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How to Prevent Oatmeal from Sticking to the Pot

What makes oatmeal stick?

What makes oatmeal sticky? A combination of heat and the lack of water, along with the creation of too much free starch in the water.

How to stop sticking oatmeal in the pot

Remember, in the end you want grains that are hot, fully hydrated, and not broken into small pieces. How do you keep oatmeal from sticking and still get your grains like that? A few things - all of which are related to heat, water and free starch in the water.

Keep the heat low. High heat will reduce the water content in the pot, but the oatmeal/water slurry will not pass the heat evenly towards the surface. The result: the oatmeal slurry at the bottom loses water content, sticks and burns, and you will want to mix the pot and disturb the grains, making more starch, and more stickyness. Solution: Add the oatmeal to boiling water, and reduce immediately to very low heat or flame. Slow cooking adds more time, but makes better oatmeal.

Boil water before adding rolled oats. Adding raw oatmeal to cold water increases the time water absorbs into the oatmeal, increasing the development of starches. This leads to a starchy slurry, and a tendency to stick, then burn. Solution: boil the water first, then add the oatmeal, reducing the stovetop to very low immediatley. I believe heat seals the outside of each grain, as the starches there expand, and this slows the absorption of moisture into the grain.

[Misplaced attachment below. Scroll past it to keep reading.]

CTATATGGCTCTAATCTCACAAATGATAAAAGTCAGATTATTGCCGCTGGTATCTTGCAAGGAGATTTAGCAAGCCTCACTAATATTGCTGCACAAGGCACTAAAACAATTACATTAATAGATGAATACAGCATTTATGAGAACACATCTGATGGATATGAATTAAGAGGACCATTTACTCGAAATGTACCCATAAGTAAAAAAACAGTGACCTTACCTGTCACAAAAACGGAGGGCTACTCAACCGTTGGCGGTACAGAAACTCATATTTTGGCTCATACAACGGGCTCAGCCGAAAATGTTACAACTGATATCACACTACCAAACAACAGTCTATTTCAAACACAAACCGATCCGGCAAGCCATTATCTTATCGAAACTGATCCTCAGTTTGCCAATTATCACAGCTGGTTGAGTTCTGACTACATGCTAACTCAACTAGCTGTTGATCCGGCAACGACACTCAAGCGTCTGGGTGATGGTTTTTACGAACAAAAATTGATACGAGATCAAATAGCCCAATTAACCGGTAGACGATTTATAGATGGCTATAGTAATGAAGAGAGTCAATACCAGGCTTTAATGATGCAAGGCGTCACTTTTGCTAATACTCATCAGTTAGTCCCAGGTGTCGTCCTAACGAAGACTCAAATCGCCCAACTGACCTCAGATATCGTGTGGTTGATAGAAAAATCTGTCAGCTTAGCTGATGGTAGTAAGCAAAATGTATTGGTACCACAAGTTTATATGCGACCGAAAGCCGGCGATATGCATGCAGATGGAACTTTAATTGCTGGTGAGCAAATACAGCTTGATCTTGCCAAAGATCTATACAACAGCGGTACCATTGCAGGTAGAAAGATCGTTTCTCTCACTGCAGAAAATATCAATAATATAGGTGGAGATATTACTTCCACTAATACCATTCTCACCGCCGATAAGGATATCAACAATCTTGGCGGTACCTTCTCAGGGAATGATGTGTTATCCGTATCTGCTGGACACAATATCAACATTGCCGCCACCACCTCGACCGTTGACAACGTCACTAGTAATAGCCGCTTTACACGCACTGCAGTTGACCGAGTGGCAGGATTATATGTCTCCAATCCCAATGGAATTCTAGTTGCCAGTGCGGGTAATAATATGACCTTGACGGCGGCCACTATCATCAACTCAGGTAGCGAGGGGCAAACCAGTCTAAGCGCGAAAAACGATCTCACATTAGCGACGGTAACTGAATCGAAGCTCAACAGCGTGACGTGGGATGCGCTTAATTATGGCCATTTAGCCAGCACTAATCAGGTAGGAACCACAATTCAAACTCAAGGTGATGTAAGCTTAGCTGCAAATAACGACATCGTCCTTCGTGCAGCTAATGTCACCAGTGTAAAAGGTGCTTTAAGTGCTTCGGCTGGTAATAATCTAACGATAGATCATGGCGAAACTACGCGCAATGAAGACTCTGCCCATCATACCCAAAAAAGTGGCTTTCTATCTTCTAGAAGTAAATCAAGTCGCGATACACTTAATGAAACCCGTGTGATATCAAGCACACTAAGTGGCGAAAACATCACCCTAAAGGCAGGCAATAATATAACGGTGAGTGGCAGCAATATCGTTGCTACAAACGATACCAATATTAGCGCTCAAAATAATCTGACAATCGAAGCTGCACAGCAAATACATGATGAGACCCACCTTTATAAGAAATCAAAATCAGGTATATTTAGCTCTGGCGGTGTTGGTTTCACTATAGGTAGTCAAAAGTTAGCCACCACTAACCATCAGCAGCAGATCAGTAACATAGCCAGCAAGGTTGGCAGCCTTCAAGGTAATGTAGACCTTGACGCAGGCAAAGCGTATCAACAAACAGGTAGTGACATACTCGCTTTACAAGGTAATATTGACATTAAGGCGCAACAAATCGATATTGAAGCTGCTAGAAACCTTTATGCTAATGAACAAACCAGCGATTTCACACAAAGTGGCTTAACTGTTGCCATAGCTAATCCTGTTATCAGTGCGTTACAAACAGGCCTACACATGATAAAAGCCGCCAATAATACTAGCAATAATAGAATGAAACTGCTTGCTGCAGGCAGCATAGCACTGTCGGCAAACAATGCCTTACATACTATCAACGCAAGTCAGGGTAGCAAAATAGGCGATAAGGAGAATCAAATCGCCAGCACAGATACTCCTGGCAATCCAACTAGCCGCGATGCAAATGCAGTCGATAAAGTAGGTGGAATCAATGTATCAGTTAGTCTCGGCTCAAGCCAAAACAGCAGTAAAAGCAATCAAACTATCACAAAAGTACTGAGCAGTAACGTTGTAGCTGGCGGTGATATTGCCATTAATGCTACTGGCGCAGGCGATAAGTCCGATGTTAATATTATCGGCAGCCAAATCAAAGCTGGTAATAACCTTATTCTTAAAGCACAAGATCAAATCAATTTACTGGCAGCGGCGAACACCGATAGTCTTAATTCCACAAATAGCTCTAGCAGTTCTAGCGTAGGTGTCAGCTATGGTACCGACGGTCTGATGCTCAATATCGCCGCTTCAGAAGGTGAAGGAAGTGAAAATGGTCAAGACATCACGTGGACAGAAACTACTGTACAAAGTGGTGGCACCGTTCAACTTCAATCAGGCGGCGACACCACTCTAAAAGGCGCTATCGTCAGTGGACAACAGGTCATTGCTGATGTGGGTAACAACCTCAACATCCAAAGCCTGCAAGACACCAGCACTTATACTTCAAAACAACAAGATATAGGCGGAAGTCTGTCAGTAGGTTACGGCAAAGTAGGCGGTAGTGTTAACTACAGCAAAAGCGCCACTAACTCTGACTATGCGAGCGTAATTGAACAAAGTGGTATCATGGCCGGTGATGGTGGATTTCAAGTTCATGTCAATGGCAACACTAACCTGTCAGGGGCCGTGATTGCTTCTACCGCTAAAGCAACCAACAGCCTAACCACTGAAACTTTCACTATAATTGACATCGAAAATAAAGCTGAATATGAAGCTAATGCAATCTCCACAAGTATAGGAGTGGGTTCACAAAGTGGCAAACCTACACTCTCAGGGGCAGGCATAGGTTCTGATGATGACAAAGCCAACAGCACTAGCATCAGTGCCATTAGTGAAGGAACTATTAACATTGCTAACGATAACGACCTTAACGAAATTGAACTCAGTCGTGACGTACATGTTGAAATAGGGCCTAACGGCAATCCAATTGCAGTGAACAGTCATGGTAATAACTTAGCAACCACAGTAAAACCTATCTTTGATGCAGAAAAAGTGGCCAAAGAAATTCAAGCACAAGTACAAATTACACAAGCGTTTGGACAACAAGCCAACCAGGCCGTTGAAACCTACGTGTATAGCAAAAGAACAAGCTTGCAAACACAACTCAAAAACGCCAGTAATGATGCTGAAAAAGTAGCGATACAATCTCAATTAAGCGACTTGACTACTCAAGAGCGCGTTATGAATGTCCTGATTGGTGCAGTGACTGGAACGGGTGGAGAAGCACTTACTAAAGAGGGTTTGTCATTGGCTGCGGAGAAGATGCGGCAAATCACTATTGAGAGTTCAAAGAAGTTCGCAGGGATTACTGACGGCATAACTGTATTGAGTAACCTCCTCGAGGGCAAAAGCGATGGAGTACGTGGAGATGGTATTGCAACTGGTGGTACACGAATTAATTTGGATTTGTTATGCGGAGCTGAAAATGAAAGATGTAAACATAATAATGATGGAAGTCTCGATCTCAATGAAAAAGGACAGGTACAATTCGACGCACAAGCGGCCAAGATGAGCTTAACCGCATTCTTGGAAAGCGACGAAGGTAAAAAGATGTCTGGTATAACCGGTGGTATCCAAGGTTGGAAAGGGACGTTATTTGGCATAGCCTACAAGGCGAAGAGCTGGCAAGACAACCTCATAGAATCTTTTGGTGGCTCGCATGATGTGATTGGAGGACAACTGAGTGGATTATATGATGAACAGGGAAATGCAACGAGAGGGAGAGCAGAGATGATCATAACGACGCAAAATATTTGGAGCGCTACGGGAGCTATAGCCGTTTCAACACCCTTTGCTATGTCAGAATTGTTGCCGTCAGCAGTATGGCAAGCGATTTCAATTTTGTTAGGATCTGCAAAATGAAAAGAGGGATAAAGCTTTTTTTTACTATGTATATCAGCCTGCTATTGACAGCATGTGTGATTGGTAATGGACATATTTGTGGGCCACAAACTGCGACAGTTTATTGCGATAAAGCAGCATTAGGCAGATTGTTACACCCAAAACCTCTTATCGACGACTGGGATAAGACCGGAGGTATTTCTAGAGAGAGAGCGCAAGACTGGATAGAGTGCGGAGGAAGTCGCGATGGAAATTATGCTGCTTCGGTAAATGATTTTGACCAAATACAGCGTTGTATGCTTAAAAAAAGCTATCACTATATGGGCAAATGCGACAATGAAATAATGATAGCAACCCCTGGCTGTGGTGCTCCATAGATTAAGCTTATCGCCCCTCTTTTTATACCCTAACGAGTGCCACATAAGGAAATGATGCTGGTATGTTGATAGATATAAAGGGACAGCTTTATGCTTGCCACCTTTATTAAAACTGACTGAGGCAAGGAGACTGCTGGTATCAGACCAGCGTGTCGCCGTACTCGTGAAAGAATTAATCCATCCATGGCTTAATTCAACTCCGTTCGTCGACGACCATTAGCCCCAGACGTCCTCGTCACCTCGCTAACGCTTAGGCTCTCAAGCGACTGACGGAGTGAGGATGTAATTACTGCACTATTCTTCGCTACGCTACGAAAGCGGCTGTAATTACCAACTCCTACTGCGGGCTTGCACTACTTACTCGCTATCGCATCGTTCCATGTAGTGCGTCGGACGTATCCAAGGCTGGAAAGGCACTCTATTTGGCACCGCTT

Hint: The first time you follow the guidelines on this web page, stand over the pot and watch the changing character of the slurry. Keep a watch handy, and pay attention to the changes over time.

Don't overmix the oatmeal. Stirring oatmeal breaks down the oats, and encourages the formation of free starches in the water. This makes the mixture thicker, and increases the chances of high temperature at the pot's bottom. A feedback loop ensues - you feel like mixing to keep from sticking. Solution: Low heat, minimized mixing.

Pay attention to the water content. The easiest way to start this is to use a ratio of 2:1, water to oats. But, thereafter you must not mix. After a few minutes, as the free water content drops, the oatmeal slurry will begin to thicken. The trick is leave the slurry alone, avoiding overmixing the slurry, till the bottom just begins to get tacky, and concurrently you have hydrated and heated grains.

More detail about oats and oatmeal

Click for more information on cooking oatmeal, or click here: for more information about oats and oatmeal, generally.

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